In the wake of the college admissions scandal, some have been left wondering what the value of a college degree is, and is it worth the cost. 

The short answer to that is it depends on what career you want to pursue (i.e becoming a physician or attorney). But let's break down some numbers.

The average cost of a bachelor's degree in the United States is $127,000, according to a study by Idaho Department of Labor. Keep in mind that nearly 70 percent of students take out loans for their college education.

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Also, when you take into consideration other expenses such as room and board, the overall cost of college can increase dramatically. Not to mention, the added cost of accruing interest on student loans.

So, what can one possibly do to avoid staggering college costs? The obvious answer is to choose an alternative like trade school or vocational school.

First of all, a traditional four-year college is not for everyone. Trade schools offer a valuable education that takes a lot less time to complete. Vocational degrees can lead to competitive salaries as well. Certain professions such as pharmacy technician, dental hygienist, electrician, and mechanic can be pursued through a vocational degree.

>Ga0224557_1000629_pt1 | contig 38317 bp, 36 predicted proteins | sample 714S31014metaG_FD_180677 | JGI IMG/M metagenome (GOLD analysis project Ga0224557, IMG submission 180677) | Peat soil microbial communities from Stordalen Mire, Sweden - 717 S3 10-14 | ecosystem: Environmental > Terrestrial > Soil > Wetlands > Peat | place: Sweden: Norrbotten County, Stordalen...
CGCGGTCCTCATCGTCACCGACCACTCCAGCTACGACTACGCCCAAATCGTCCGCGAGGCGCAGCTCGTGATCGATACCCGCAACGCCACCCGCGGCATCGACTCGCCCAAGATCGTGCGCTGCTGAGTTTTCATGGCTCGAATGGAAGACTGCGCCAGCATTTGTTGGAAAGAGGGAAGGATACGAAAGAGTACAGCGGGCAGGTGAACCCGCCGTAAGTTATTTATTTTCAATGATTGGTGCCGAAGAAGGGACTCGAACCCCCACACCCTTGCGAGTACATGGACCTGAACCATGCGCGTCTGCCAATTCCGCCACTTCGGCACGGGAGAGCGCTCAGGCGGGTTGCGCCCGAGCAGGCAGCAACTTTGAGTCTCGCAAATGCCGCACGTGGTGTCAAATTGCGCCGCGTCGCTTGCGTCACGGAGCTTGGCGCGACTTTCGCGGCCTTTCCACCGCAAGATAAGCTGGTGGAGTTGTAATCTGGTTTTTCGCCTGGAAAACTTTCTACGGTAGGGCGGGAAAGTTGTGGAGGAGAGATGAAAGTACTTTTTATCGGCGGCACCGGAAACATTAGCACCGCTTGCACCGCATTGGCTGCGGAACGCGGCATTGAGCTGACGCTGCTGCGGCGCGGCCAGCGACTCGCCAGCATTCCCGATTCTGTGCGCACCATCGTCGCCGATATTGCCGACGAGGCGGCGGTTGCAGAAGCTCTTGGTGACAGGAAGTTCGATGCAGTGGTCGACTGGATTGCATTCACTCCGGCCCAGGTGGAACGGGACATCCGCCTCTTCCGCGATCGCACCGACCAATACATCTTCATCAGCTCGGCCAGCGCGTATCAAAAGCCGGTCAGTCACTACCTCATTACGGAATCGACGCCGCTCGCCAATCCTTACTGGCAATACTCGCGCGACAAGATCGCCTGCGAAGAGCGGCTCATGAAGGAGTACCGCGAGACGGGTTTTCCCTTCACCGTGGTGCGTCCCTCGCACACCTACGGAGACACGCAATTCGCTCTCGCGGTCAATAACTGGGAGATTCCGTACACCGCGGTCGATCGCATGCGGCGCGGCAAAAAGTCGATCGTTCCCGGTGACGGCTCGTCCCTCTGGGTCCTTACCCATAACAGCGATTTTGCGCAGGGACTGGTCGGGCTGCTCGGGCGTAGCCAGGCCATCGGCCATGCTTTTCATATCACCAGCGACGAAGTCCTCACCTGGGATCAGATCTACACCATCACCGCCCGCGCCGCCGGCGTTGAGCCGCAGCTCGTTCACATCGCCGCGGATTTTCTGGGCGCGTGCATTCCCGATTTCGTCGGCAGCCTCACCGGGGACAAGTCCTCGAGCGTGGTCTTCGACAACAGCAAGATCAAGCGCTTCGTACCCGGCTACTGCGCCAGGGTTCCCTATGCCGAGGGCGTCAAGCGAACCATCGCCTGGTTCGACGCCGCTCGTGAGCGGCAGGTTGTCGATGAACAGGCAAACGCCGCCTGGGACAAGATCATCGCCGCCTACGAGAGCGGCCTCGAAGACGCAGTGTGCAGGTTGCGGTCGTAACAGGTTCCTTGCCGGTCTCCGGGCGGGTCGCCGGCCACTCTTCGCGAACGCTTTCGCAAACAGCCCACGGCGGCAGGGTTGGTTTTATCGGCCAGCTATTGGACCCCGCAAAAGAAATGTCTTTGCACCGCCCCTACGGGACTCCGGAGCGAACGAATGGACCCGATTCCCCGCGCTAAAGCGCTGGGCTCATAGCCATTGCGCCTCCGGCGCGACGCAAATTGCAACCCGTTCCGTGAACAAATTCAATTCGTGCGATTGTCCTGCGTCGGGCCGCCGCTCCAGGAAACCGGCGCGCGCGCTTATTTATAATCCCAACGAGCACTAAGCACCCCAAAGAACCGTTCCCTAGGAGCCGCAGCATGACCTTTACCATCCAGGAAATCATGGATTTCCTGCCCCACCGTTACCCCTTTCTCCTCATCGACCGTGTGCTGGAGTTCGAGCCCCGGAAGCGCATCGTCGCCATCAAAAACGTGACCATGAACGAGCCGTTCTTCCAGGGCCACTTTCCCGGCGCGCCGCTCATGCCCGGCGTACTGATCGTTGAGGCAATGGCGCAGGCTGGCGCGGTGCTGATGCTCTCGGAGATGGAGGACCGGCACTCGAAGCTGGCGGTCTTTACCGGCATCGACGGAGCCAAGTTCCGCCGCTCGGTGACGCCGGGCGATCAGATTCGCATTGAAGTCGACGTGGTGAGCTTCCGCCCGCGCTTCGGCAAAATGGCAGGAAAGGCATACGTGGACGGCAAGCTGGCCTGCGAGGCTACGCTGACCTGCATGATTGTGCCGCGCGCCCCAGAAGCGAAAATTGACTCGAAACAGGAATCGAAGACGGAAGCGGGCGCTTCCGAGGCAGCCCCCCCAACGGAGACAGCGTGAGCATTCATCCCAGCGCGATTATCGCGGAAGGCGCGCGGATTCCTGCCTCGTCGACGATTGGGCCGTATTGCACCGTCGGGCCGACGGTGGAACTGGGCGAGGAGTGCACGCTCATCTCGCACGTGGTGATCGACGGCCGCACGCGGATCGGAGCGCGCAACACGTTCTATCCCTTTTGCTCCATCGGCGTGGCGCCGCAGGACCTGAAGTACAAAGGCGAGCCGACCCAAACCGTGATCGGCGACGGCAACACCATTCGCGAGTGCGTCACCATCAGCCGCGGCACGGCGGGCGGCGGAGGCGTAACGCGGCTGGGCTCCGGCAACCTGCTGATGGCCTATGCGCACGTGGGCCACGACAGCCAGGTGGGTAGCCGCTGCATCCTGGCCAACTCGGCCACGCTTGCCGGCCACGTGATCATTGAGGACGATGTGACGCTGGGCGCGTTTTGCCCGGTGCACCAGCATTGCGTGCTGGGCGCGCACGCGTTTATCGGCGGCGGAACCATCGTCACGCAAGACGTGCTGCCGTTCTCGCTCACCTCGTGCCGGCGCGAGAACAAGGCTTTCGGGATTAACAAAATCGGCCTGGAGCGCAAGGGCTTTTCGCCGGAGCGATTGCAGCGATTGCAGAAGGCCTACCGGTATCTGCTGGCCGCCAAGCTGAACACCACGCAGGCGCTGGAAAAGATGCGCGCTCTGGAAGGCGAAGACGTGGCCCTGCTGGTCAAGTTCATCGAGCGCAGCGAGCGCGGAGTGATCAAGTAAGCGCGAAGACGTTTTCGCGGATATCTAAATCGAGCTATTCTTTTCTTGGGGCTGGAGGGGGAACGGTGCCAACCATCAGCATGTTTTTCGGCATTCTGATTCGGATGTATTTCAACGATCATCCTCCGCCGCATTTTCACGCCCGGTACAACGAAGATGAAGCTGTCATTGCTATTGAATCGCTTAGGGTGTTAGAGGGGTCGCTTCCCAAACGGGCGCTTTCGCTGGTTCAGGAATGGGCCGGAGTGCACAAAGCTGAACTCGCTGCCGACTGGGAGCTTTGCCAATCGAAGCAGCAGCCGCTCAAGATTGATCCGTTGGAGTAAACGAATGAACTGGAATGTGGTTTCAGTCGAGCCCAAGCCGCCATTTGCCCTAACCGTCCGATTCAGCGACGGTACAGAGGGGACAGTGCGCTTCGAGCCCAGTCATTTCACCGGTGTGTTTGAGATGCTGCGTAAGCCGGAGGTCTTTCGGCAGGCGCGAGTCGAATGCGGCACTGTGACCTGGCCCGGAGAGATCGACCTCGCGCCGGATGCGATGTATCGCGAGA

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The average trade school degree only costs $33,000. However, it's important to note that average annual earnings from a bachelor's degree is $46,900 compared to $35,720 from a trade school degree. That's a difference of $11,180 a year.

When it comes to job security, trade school graduates may have the upper hand. While recent four-year college graduates often struggle to find jobs immediately, there's a demand for trade school grads who have specific skills.

Ultimately, the decision falls on the student. While there are pros and cons to earning a college degree, just know that achieving a four-year degree will never hurt you in life. However, it may put you severely in debt.

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WATCH ALSO: Former client describes interactions with alleged mastermind behind college admissions scandal

“It was shocking, I think, because the Rick I knew when I was a teenager was such a straight and narrow kind of guy, and so trustworthy and the kind of guy who would be like your sports coach,” said Kim Perry, who told ABC10 she was a client of his back in the 90s.